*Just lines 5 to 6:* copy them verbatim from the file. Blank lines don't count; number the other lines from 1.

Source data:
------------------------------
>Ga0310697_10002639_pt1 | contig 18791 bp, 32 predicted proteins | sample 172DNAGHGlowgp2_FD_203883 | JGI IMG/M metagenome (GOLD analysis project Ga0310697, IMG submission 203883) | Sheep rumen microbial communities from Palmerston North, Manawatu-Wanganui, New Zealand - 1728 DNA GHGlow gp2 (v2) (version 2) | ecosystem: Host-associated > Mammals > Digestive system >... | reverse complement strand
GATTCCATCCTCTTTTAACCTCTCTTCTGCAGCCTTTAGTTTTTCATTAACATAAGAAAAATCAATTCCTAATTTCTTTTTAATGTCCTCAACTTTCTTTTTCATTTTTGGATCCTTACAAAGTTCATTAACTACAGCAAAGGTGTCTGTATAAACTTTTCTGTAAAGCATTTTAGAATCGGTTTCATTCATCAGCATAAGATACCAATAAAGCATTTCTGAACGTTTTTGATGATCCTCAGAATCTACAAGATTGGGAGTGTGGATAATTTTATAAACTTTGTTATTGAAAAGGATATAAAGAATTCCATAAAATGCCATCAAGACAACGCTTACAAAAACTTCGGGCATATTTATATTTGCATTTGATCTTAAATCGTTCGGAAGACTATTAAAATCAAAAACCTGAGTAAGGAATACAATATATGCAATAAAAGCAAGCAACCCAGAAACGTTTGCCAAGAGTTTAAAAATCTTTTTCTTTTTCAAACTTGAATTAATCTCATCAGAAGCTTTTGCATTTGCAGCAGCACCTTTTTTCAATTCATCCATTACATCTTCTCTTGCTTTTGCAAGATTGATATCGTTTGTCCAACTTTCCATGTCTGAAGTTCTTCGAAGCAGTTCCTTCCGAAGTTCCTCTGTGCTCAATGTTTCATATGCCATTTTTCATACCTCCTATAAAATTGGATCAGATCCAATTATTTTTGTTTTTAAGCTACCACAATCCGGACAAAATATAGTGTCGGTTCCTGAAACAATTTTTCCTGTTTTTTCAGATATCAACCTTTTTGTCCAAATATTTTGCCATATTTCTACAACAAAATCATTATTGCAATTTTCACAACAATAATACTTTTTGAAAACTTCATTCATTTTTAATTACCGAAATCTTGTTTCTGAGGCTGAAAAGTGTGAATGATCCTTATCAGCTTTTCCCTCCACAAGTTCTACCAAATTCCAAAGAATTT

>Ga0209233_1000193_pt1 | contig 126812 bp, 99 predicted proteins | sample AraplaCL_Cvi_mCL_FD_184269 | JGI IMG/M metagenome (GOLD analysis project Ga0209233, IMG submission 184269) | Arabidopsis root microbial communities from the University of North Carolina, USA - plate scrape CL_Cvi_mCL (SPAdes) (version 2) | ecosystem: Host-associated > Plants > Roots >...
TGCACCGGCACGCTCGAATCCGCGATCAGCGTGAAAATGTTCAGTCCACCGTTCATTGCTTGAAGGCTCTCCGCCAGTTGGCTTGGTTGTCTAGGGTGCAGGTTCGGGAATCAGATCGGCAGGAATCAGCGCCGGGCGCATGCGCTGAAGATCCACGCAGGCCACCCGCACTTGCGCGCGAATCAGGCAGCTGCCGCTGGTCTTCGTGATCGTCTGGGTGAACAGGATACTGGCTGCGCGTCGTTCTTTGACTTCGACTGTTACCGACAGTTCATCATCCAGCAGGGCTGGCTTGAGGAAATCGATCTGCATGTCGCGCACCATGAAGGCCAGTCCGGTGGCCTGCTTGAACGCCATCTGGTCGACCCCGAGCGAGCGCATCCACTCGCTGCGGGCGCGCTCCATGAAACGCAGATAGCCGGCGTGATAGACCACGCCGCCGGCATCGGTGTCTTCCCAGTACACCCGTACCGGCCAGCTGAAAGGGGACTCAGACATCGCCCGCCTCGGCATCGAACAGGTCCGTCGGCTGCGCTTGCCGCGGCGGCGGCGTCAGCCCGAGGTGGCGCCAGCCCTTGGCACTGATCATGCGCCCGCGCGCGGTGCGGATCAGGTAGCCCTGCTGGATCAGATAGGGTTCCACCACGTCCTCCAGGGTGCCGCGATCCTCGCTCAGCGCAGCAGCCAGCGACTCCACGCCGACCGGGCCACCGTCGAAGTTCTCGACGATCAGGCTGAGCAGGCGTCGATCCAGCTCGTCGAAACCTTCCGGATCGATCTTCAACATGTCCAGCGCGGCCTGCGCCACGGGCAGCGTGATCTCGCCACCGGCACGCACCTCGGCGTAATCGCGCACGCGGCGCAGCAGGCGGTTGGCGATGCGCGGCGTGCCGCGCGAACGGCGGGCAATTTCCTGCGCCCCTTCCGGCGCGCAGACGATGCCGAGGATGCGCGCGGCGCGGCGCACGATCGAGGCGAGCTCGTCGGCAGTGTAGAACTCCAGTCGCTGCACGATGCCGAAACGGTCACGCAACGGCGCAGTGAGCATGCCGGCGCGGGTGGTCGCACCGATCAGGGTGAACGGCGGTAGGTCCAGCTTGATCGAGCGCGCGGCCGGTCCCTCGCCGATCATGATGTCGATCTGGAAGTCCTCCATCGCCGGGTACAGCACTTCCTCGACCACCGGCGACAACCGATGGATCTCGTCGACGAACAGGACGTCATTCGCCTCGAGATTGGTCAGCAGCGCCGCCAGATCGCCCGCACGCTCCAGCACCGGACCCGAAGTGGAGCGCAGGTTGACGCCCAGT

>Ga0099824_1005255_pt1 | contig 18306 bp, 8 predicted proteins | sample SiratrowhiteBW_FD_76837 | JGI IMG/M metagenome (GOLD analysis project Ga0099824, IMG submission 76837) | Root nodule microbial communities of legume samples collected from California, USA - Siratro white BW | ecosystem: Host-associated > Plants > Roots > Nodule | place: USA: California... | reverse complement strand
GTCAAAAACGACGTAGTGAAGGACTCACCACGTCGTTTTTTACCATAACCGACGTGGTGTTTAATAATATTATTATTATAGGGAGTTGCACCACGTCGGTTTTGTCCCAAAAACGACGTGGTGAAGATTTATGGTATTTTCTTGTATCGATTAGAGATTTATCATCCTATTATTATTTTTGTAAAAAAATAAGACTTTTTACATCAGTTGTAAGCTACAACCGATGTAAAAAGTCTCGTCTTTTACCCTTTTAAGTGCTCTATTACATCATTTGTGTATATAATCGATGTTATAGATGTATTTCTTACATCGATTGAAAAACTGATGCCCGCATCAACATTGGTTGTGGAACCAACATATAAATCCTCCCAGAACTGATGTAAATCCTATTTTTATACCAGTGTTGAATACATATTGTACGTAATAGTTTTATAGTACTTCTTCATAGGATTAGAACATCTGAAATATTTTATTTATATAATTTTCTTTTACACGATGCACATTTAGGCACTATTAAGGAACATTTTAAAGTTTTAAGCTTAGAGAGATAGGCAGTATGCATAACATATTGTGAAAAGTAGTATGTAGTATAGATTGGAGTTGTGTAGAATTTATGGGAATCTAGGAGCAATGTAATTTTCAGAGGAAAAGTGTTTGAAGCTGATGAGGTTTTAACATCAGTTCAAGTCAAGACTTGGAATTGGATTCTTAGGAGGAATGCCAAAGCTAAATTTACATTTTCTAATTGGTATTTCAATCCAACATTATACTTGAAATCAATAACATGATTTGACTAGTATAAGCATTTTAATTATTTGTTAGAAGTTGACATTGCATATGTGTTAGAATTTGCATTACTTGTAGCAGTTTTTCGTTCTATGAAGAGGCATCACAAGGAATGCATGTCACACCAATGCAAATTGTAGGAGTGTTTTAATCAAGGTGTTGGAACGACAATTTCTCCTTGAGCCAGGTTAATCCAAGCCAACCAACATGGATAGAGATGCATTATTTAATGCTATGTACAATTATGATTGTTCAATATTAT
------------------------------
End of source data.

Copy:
>Ga0099824_1005255_pt1 | contig 18306 bp, 8 predicted proteins | sample SiratrowhiteBW_FD_76837 | JGI IMG/M metagenome (GOLD analysis project Ga0099824, IMG submission 76837) | Root nodule microbial communities of legume samples collected from California, USA - Siratro white BW | ecosystem: Host-associated > Plants > Roots > Nodule | place: USA: California... | reverse complement strand
GTCAAAAACGACGTAGTGAAGGACTCACCACGTCGTTTTTTACCATAACCGACGTGGTGTTTAATAATATTATTATTATAGGGAGTTGCACCACGTCGGTTTTGTCCCAAAAACGACGTGGTGAAGATTTATGGTATTTTCTTGTATCGATTAGAGATTTATCATCCTATTATTATTTTTGTAAAAAAATAAGACTTTTTACATCAGTTGTAAGCTACAACCGATGTAAAAAGTCTCGTCTTTTACCCTTTTAAGTGCTCTATTACATCATTTGTGTATATAATCGATGTTATAGATGTATTTCTTACATCGATTGAAAAACTGATGCCCGCATCAACATTGGTTGTGGAACCAACATATAAATCCTCCCAGAACTGATGTAAATCCTATTTTTATACCAGTGTTGAATACATATTGTACGTAATAGTTTTATAGTACTTCTTCATAGGATTAGAACATCTGAAATATTTTATTTATATAATTTTCTTTTACACGATGCACATTTAGGCACTATTAAGGAACATTTTAAAGTTTTAAGCTTAGAGAGATAGGCAGTATGCATAACATATTGTGAAAAGTAGTATGTAGTATAGATTGGAGTTGTGTAGAATTTATGGGAATCTAGGAGCAATGTAATTTTCAGAGGAAAAGTGTTTGAAGCTGATGAGGTTTTAACATCAGTTCAAGTCAAGACTTGGAATTGGATTCTTAGGAGGAATGCCAAAGCTAAATTTACATTTTCTAATTGGTATTTCAATCCAACATTATACTTGAAATCAATAACATGATTTGACTAGTATAAGCATTTTAATTATTTGTTAGAAGTTGACATTGCATATGTGTTAGAATTTGCATTACTTGTAGCAGTTTTTCGTTCTATGAAGAGGCATCACAAGGAATGCATGTCACACCAATGCAAATTGTAGGAGTGTTTTAATCAAGGTGTTGGAACGACAATTTCTCCTTGAGCCAGGTTAATCCAAGCCAACCAACATGGATAGAGATGCATTATTTAATGCTATGTACAATTATGATTGTTCAATATTAT